We use cookies to give you the best experience possible. By continuing we’ll assume you’re on board with our cookie policy

VELASQUEZ’S SYSTEM OF REFLEXIVE PRESENTATIONS Paper

VELASQUEZ’S SYSTEM OF REFLEXIVE PRESENTATIONS

Name:

Course:

Date:

We will write a custom essay sample on VELASQUEZ’S SYSTEM OF REFLEXIVE PRESENTATIONS specifically for you
for only $16.38 $13.9/page

Order now

Velasquez’s System of Reflexive Presentations

Diego Velazquez is famously known for his reflexive paintings. Many of his paintings depicted the protagonist of each particular picture as the main object. Some of his greatest reflexive paintings include the Las Meninas, which is a depiction of the Spanish palace and Las Hilanderas or The Spinners. His paintings were baroque and portrait. Velazquez’s paintings were mythological compositions that portrayed complex and sometimes hidden meanings. His paintings, particularly Las Meninas were said to look out into the audience in the same way the audience looked into them. His reflexive paintings portrayed the paradox between the natural and the artistic. His reflexive paintings contained symbols of the materials he used in his paintings. Velazquez’s reflexive paintings influenced the king to grant him stay at the palace where he further developed and established his reflexive style. The stay at the royal Spanish palace in turn had a considerable influence on his painting style. His reflexive style is also said to have inspired the works of other renowned painters such as Picasso.

Velazquez was born in Seville in1599 and learnt his painting from Francisco Pacheco one of the best painters in Seville during his time. His father was a Portuguese lawyer. Velazquez married when he was 19 years old and moved to Paris. His mastery of artistic painting would later surpass that of Pacheco. Pacheco earned a place at the royal court when he painted the portrait of King Philip IV. He was 24 years old when he painted this portrait. The king was impressed with his artistry that he made a painter at the royal court. The king trusted his painting so much that he only allowed Velazquez to make portraits of him. While at the court, Velazquez was granted access to the collection of famous royal paintings. During his time at the royal palace learnt the styles of famous Italian painters such as Titian. Velazquez also visited Italy while he was at the royal courthouse. During his visits, he copied the styles of great Italian painters. His contact with the Paintings of Jusepe de Ribera and Carravagio informed his painting style in which he harmonized the use black and gray colors. From Italy Velazquez carried the paintings of artists such as Titian and Tintoretto to be displayed in the king’s royal gallery. The royal household’s trust in him grew considerably, and he rose in rank. He was accorded with the responsibility to make paintings of members of the royal household. While in the courthouse, Velazquez was promoted and made officer in charge of the courthouse. Velazquez held this position until his demise on August 6 1660. In addition to other paintings, he also made paintings of the courthouse. Among his famous paintings, include the paintings on King Philip IV of Spain and Las Meninas. Other paintings included The Spinners, Pope Innocent X, the Infanta Maria Theresa and Christ at Emmaus. The palace presented a change in this style of painting. His reflective style is usually compared to that of Italian artist Titian whose works Velazquez encountered at the royal Spanish palace. Velazquez favored a more natural style in his paintings. Velazquez painting style later influenced many great painters. Some of his proteges include Bartolome Murillo, Pablo Picasso, Camille Corot, and Edouard Manet among others. Pablo Picasso and Francis Bacon have acknowledged Velazquez’s artistry by reworking some of his famous paintings.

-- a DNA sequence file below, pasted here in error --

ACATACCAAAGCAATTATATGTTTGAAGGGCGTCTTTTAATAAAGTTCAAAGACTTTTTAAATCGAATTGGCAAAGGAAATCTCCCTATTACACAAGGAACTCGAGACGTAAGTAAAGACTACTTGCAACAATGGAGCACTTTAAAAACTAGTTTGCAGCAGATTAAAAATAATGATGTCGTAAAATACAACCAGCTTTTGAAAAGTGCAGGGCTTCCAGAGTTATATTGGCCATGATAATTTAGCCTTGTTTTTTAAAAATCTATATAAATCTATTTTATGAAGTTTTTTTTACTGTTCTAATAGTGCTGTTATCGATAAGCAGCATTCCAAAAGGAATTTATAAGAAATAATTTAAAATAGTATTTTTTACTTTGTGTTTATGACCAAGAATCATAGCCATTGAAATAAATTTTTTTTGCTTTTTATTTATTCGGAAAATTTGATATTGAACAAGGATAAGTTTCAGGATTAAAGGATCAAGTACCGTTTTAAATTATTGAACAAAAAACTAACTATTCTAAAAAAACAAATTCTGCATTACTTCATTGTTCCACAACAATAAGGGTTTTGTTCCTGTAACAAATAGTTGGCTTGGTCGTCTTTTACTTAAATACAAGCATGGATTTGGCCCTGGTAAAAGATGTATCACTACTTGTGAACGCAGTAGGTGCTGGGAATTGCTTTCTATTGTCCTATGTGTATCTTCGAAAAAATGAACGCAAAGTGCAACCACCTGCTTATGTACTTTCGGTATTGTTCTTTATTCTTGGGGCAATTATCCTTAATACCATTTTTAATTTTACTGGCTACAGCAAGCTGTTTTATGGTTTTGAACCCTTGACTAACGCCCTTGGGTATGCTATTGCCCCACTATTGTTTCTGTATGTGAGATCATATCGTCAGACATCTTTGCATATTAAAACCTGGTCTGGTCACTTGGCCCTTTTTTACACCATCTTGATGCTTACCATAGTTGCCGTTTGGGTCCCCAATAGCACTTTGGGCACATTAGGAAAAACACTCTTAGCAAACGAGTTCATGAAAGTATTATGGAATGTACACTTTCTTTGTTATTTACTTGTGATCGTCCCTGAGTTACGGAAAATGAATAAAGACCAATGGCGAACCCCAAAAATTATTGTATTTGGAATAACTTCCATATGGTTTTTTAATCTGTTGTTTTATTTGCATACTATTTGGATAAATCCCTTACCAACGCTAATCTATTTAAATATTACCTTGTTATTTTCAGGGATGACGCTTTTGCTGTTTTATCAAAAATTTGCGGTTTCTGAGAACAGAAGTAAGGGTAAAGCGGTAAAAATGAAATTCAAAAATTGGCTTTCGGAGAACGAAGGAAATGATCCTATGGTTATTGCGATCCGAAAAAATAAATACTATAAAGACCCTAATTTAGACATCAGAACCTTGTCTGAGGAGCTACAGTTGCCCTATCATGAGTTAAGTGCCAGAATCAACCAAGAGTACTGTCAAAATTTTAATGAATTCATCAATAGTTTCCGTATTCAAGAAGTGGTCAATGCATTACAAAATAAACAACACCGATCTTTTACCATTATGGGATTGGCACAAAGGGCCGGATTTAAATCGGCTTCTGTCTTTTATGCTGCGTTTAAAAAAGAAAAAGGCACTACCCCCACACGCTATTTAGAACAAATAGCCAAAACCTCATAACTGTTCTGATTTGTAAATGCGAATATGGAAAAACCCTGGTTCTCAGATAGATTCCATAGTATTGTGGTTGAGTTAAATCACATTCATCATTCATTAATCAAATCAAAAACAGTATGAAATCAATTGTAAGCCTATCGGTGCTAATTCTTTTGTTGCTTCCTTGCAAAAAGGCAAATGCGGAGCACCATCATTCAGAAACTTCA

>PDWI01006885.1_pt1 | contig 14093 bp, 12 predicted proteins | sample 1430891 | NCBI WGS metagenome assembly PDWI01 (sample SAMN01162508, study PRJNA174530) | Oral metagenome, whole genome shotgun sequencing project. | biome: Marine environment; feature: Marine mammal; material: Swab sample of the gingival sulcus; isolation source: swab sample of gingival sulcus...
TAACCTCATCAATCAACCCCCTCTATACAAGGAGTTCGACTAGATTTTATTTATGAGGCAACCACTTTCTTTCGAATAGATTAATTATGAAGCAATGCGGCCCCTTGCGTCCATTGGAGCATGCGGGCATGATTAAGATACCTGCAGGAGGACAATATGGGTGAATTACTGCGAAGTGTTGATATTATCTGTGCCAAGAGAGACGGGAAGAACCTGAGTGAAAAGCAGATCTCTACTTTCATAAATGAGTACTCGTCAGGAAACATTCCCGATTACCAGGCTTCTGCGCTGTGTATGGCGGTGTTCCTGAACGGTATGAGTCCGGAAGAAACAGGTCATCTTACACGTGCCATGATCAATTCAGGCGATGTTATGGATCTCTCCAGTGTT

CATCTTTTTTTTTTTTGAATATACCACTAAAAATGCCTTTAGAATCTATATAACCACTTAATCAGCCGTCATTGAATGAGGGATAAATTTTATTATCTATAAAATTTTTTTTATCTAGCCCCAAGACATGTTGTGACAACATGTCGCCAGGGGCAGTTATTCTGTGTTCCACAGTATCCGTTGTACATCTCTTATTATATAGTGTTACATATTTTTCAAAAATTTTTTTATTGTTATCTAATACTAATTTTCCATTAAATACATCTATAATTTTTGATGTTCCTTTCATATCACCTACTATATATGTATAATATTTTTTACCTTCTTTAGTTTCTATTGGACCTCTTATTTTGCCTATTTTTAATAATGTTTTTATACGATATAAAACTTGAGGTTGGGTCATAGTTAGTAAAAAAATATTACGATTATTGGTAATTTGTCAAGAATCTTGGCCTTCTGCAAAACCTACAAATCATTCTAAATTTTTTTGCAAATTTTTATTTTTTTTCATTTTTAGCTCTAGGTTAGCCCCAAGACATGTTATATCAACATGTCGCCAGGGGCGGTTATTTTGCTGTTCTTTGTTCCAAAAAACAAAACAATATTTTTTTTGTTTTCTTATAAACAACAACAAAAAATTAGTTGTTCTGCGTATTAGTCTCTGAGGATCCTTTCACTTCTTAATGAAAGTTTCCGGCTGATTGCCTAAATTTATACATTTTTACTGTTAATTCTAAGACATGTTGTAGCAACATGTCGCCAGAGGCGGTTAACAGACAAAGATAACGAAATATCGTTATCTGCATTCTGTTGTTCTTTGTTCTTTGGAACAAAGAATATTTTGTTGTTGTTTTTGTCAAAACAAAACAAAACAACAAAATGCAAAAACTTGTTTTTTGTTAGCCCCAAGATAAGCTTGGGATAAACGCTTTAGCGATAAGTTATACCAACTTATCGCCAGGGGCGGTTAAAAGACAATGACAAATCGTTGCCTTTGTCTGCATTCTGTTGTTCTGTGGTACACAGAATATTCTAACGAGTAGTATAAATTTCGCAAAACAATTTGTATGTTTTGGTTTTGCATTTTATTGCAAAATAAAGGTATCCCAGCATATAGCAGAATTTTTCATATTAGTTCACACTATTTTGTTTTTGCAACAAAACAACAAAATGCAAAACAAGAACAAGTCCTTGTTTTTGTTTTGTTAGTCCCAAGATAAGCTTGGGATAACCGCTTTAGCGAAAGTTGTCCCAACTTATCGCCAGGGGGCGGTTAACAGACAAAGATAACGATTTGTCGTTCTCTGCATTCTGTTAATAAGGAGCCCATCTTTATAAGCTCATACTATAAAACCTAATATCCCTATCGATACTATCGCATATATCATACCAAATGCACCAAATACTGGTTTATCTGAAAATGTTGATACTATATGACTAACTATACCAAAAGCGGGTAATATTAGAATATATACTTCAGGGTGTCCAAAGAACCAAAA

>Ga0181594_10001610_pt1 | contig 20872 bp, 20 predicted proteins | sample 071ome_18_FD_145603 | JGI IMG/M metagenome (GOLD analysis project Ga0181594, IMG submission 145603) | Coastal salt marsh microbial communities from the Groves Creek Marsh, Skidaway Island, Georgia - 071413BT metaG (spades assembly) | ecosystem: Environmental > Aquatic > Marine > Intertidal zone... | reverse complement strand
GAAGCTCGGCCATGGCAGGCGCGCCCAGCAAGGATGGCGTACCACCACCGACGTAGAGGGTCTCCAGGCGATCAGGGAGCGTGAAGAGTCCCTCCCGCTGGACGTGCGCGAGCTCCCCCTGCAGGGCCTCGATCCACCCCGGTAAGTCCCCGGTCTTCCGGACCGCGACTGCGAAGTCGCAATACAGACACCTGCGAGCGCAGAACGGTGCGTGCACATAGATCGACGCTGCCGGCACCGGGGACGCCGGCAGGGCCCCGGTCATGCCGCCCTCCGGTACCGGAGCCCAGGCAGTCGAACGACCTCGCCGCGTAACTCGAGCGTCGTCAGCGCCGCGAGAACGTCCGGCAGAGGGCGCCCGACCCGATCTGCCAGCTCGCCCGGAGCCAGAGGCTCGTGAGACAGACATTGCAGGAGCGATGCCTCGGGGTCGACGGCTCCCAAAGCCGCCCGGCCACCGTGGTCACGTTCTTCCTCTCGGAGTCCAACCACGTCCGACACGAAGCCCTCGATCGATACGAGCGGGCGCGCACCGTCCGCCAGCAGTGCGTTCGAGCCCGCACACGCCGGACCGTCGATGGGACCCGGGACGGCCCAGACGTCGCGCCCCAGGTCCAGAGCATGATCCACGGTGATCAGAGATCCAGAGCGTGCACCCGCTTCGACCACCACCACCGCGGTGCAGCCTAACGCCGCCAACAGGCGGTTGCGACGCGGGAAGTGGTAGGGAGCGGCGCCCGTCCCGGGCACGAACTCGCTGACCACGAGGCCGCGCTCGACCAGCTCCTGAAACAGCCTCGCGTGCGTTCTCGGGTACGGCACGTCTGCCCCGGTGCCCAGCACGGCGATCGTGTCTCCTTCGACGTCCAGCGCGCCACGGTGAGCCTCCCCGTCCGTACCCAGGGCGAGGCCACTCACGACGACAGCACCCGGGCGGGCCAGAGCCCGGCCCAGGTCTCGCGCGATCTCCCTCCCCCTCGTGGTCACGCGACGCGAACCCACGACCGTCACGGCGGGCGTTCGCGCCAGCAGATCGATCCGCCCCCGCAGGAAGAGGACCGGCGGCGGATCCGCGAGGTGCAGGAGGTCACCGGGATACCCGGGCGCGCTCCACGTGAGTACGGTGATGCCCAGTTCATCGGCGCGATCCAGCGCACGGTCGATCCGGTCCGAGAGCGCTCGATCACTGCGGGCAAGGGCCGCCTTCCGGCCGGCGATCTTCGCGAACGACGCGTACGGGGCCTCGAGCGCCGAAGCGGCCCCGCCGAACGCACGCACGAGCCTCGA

Velazquez stay at the king’s courthouse can be credited to have influenced his self-fashioning. From his first painting of Philip IV the Spanish king, Velazquez developed a different painting technique from those he had already done. The first portraits that he painted in the royal courthouse followed the traditional techniques used for royal portraits. However, his later paintings took a different unique style. The paintings not only tried to depict the natural self of his subjects but also conveyed a reflection on their inner personalities. This new style was a creation of his great intellectual ability to depict the psychological factors of his subjects on canvas. This new technique enabled the audience to get a more detailed description of the subject from a deeper analysis of the painting. One example of such artistic masterpiece is the portrait of Philip IV that was reworked by Velazquez. In this photo, he manages to reveal minute detail that enables the audience to understand the intrigues of the painting process. Velazquez therefore attains a mastery of another niche, which he could only have mastered while in the royal courthouse. Some critics say that this artistic revelation is inspired by the works of the Italian artist Titian. Velazquez was exposed to Titian’s unique style at the royal gallery and he is said to have taken profound interest in the artist’s style of painting.